Bloomberg Anywhere Remote Login Bloomberg Terminal Demo Request


Connecting decision makers to a dynamic network of information, people and ideas, Bloomberg quickly and accurately delivers business and financial information, news and insight around the world.


Financial Products

Enterprise Products


Customer Support

  • Americas

    +1 212 318 2000

  • Europe, Middle East, & Africa

    +44 20 7330 7500

  • Asia Pacific

    +65 6212 1000


Industry Products

Media Services

Follow Us

Democrats Push Offshore Corporate Tax Changes in Debt Bill

The second-ranking Democrat in the Senate and the top Democratic tax writer in the House want to use a deficit-reduction package to make it more difficult for companies to defer U.S. taxation on income earned elsewhere, while President Barack Obama remains silent on the issue.

Senator Richard Durbin of Illinois and Representative Sander Levin of Michigan said a deficit-reduction bill should end what they call tax breaks that lead companies to ship jobs overseas. That typically means limiting companies’ ability to delay taxes on profits earned outside the country until the money is brought home. Durbin said he presented the idea to Obama at a meeting yesterday.

“I’ve done that before,” he said in an interview in Washington today.

Obama included in his fiscal 2012 budget plan $133 billion in international tax changes, including limits on deferral. He didn’t mention the proposals during a news conference yesterday when he called for higher taxes on oil companies, hedge fund managers, corporate jet owners, millionaires and billionaires.

Obama frequently mentioned the proposal on the campaign trail in 2008 and 2010; he stopped using the phrase in speeches after Republicans took control of the House of Representatives. White House spokeswoman Amy Brundage declined to comment today.

Business Opposition

Business groups have long opposed changes that would make it more difficult to defer income earned outside the U.S. They say such changes would hurt U.S. companies’ ability to compete in foreign markets against companies that pay tax only in that country.

Executives from companies including Caterpillar Inc. and United Technologies Corp. have asked Congress to switch to a territorial tax system in which profits earned outside the U.S. would be subject to minimal or no taxation.

“The notion that we would cut back deferral is going in the complete opposite direction from what is the clearly emerging consensus of where our corporate tax system ought to be,” said Kenneth Kies, a tax lobbyist at the Federal Policy Group in Washington, whose clients include General Electric Co. and Pfizer Inc.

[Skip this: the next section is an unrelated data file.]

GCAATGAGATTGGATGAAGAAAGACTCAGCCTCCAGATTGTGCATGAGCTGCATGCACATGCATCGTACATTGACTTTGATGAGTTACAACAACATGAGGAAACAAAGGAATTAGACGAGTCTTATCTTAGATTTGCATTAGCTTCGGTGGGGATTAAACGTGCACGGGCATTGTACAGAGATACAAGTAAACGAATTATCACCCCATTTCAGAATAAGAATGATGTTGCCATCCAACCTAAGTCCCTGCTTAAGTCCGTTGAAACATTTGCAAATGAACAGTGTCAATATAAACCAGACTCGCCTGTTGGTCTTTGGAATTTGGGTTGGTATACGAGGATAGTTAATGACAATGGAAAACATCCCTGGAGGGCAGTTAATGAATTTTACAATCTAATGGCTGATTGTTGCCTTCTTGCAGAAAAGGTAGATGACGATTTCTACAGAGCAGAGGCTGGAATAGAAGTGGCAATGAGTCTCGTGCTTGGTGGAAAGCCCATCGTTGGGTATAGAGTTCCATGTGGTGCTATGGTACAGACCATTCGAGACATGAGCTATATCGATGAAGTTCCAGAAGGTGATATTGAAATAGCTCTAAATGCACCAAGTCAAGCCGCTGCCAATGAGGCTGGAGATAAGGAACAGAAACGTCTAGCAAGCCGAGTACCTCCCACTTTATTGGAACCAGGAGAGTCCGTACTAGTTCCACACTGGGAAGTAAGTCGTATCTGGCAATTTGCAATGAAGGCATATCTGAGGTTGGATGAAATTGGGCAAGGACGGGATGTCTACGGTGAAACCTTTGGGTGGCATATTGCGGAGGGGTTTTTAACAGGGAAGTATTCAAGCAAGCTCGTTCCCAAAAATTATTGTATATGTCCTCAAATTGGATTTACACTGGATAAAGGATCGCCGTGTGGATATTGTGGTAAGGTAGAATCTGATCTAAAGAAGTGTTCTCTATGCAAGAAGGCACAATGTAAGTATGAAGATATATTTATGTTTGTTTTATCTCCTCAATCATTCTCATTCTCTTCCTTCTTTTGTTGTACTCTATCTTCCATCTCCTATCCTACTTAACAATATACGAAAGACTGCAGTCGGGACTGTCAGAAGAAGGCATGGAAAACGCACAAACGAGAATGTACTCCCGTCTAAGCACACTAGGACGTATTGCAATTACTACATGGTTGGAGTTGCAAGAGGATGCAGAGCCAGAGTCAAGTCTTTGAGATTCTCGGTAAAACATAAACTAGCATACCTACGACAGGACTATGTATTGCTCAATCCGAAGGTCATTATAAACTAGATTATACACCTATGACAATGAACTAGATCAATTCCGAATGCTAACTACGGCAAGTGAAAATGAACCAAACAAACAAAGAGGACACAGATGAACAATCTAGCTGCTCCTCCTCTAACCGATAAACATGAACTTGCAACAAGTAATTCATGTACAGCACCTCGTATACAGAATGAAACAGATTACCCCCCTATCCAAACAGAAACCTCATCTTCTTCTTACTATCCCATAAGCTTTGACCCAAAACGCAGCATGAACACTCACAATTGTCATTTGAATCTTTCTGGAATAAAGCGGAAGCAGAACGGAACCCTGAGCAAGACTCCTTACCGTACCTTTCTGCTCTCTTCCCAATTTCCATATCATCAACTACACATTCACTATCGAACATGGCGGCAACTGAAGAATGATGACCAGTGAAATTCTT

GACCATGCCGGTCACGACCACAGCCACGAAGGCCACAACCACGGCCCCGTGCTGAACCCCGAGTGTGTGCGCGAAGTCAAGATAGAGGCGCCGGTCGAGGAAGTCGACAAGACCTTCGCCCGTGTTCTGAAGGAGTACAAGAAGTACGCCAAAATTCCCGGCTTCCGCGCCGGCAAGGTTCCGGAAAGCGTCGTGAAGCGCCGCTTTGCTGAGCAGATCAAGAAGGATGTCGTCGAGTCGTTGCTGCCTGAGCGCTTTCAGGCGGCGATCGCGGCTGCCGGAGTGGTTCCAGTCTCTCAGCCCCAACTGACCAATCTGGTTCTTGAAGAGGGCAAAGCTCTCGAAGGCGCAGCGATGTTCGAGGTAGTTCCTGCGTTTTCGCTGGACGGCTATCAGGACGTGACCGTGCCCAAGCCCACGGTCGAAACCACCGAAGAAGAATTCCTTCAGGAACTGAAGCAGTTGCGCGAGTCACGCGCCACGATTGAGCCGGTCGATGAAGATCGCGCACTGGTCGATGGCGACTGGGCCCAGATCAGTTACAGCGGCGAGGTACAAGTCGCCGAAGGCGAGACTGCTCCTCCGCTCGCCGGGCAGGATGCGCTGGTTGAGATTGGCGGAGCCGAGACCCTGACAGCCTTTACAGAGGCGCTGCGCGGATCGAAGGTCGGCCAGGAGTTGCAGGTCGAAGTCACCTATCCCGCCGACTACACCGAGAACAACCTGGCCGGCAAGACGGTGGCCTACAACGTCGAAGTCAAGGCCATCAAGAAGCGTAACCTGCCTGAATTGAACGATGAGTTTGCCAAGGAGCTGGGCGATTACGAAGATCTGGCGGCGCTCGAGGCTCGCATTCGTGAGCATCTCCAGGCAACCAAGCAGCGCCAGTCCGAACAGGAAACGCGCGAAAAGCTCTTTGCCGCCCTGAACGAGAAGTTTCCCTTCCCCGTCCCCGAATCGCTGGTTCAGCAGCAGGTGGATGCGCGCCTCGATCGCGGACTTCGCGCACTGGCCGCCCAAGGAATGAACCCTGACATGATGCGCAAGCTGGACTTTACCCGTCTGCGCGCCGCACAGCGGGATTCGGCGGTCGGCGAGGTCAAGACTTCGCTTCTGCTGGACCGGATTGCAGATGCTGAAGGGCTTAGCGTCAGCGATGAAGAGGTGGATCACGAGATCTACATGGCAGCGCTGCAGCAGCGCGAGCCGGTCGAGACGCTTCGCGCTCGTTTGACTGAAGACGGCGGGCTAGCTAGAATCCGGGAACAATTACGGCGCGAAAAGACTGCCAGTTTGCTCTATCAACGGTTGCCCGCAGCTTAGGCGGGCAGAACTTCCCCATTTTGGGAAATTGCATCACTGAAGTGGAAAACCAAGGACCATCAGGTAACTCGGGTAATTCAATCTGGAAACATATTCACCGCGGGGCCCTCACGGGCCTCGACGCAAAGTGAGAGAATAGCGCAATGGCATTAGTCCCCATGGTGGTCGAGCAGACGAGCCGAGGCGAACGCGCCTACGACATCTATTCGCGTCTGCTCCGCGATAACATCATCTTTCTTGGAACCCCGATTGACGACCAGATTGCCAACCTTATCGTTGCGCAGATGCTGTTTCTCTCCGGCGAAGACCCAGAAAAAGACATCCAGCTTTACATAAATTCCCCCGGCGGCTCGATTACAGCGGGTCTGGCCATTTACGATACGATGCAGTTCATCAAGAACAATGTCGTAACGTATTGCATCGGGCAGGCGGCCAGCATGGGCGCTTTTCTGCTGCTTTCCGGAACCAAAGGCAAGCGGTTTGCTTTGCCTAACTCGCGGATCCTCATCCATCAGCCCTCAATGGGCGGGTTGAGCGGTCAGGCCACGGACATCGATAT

The administration is pushing Congress to include revenue-raising provisions in a bill that would raise the federal debt ceiling before Aug. 2, the date when the Treasury projects that U.S. borrowing authority under the current $14.3 trillion debt limit will expire. Republicans, who control the House and have the votes to block proposals in the Senate, say no tax increases should be included.

‘Playing with Fire’

In a statement issued after Obama’s news conference yesterday, Levin listed as his priorities deferral, removal of a tax benefit for oil and gas companies and a provision that would raise taxes on the carried interest of private-equity managers.

“Republicans are playing with fire and have a stark choice: They can adhere to rigid ideology and risk the nation’s economy or they can accept a balanced approach that includes closing tax loopholes,” he said.

Representative Chris Van Hollen of Maryland, one of the Democrats’ negotiators in the deficit talks led by Vice President Joe Biden, said on Bloomberg Television June 24 that Democrats were offering Republicans a menu of tax proposals.

“We have certainly looked at deferral in the past because we want to stop rewarding companies for shipping jobs overseas,” he said. “We think we should be shipping American products overseas. But we haven’t been demanding that.”

‘Formal Contacts’

Durbin also said today that Senate Democratic leaders made “formal contacts” with business leaders today “to tell them about the seriousness” of the deadline to strike a deficit-reduction agreement and to enlist their help.

“I’m hoping that the business community will finally stand up and say to the Republican leaders: ‘This is serious,’” he said. “Aug. 2 isn’t something we can toy with. If -- in the middle of July -- 30 bond traders up in New York decide this may not pass, we’re going to see an impact on our economy and on interest rates, and it will be devastating. We cannot wait for that to occur.”

Please upgrade your Browser

Your browser is out-of-date. Please download one of these excellent browsers:

Chrome, Firefox, Safari, Opera or Internet Explorer.